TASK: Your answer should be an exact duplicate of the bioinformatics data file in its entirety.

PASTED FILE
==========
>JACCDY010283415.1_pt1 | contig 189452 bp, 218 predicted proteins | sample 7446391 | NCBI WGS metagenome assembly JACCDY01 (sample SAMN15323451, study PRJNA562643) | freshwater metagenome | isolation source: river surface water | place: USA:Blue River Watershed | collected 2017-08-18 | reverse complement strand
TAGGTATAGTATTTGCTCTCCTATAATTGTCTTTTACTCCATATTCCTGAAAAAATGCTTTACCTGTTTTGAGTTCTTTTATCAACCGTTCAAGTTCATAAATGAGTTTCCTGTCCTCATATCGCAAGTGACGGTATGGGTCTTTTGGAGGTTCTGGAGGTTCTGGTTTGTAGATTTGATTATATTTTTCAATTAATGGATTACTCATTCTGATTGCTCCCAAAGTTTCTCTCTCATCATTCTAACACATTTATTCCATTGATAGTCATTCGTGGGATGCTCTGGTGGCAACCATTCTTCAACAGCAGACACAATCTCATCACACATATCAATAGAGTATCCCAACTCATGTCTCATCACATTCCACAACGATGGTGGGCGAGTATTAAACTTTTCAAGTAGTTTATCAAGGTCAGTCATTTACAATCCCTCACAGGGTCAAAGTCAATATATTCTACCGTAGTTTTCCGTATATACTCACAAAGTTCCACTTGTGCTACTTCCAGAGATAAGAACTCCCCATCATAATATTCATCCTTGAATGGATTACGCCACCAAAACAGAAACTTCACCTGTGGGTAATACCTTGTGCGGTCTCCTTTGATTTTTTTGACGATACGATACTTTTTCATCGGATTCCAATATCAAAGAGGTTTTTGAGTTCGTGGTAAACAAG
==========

>JACCDY010283415.1_pt1 | contig 189452 bp, 218 predicted proteins | sample 7446391 | NCBI WGS metagenome assembly JACCDY01 (sample SAMN15323451, study PRJNA562643) | freshwater metagenome | isolation source: river surface water | place: USA:Blue River Watershed | collected 2017-08-18 | reverse complement strand
TAGGTATAGTATTTGCTCTCCTATAATTGTCTTTTACTCCATATTCCTGAAAAAATGCTTTACCTGTTTTGAGTTCTTTTATCAACCGTTCAAGTTCATAAATGAGTTTCCTGTCCTCATATCGCAAGTGACGGTATGGGTCTTTTGGAGGTTCTGGAGGTTCTGGTTTGTAGATTTGATTATATTTTTCAATTAATGGATTACTCATTCTGATTGCTCCCAAAGTTTCTCTCTCATCATTCTAACACATTTATTCCATTGATAGTCATTCGTGGGATGCTCTGGTGGCAACCATTCTTCAACAGCAGACACAATCTCATCACACATATCAATAGAGTATCCCAACTCATGTCTCATCACATTCCACAACGATGGTGGGCGAGTATTAAACTTTTCAAGTAGTTTATCAAGGTCAGTCATTTACAATCCCTCACAGGGTCAAAGTCAATATATTCTACCGTAGTTTTCCGTATATACTCACAAAGTTCCACTTGTGCTACTTCCAGAGATAAGAACTCCCCATCATAATATTCATCCTTGAATGGATTACGCCACCAAAACAGAAACTTCACCTGTGGGTAATACCTTGTGCGGTCTCCTTTGATTTTTTTGACGATACGATACTTTTTCATCGGATTCCAATATCAAAGAGGTTTTTGAGTTCGTGGTAAACAAG